Warren Buffett, Bill Gross and UK fund stars including Jim Leaviss have seen their warnings on US treasuries proved right as S&P downgraded its outlook for US credit.
Legendary investors Buffett and Gross have stood firm against the tide of money pouring into US treasuries following the Japanese earthquake, having warned repeatedly the US economy is in dire straits.
PIMCO's Gross, manager of the world's biggest bond fund, sold all his treasuries last month after questioning exactly who would buy the securities when the Fed stops QE in June.
Meanwhile Buffett, one of the richest men on the planet, has been warning about a bubble in government bonds for the last few years.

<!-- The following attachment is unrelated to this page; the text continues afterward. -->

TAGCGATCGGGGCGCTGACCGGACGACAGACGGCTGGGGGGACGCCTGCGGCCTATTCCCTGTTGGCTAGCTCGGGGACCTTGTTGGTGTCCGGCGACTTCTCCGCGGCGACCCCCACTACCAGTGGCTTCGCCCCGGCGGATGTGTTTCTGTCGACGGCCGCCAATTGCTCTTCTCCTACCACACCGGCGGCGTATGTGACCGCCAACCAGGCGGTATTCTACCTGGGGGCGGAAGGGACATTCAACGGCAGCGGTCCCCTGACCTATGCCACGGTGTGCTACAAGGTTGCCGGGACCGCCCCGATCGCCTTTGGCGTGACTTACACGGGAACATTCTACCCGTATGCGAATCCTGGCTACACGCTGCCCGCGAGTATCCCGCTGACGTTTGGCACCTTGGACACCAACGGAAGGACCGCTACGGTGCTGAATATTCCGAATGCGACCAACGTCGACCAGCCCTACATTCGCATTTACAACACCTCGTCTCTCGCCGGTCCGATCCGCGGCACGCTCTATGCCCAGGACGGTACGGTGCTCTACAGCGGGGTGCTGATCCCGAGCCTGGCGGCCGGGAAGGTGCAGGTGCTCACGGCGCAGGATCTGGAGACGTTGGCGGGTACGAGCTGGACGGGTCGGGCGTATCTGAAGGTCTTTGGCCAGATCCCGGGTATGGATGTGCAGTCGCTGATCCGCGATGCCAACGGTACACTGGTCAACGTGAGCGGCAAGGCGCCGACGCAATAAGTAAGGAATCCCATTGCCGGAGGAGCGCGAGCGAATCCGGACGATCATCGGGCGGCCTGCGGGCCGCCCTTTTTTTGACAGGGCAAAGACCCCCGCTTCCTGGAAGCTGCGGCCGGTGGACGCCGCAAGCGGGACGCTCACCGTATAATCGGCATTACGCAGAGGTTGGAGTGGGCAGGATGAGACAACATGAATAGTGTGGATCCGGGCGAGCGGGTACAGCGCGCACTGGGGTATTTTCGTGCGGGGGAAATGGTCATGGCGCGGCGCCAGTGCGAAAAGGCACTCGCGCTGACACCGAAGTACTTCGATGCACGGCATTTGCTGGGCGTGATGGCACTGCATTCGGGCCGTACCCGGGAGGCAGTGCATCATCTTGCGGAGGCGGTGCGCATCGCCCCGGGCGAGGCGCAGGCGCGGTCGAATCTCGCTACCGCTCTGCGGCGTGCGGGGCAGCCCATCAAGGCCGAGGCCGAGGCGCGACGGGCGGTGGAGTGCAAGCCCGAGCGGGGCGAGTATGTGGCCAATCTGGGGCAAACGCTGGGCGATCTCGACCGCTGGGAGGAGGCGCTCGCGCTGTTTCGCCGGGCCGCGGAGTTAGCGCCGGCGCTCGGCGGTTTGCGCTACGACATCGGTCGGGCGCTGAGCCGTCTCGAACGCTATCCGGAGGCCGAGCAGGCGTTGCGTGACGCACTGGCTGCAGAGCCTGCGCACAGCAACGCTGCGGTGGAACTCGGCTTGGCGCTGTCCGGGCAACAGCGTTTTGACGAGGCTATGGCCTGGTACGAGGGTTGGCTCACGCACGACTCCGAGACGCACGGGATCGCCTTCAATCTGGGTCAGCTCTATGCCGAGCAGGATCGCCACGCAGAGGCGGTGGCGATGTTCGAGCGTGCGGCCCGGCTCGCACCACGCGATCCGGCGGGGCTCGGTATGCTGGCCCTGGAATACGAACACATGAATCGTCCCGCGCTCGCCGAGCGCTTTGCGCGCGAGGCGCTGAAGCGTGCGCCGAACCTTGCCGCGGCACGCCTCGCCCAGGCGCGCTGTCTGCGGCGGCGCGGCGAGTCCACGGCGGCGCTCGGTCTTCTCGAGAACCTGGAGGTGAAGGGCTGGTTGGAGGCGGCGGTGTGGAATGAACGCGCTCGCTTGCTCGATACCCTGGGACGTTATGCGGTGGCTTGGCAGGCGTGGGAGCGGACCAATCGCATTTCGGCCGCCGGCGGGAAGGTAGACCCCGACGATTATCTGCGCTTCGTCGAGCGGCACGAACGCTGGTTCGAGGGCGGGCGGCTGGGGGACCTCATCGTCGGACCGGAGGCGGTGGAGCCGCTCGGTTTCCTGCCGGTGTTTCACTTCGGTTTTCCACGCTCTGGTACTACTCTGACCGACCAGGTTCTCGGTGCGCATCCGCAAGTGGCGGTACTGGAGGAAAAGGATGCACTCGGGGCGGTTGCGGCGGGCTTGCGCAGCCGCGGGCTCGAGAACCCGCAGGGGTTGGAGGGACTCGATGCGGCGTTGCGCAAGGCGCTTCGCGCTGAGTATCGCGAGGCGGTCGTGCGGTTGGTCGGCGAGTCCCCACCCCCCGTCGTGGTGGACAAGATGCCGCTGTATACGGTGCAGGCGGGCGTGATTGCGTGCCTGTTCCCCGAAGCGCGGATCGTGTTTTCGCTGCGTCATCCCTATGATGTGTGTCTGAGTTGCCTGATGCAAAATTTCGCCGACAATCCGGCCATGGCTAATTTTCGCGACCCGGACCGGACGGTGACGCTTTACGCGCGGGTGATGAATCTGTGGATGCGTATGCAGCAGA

He said back in 2009 investors were making a costly mistake snapping up treasuries that yielded next to nothing.
Today the duo, alongside home grown stars including M&G's very own bond specialist Jim Leaviss, were vindicated for their pessisim after ratings agency S&P slashed its outlook for the US from stable to negative.
The move, a precursor to a potential downgrade of the US' prized AAA credit rating and the first time it has been negative since 1941, sent markets worldwide into freefall.
But should we be surprised? Leaviss warned just last week a cut is long overdue, while OMAM's Stewart Cowley said in February he had sold out of treasuries because investors' tolerance for bad news would only stretch so far.
As Cowley put it, the US has been borrowing other people's money in order to fund its economic recovery, and there comes a time when people will demand more bang for their buck than the US has delivered.
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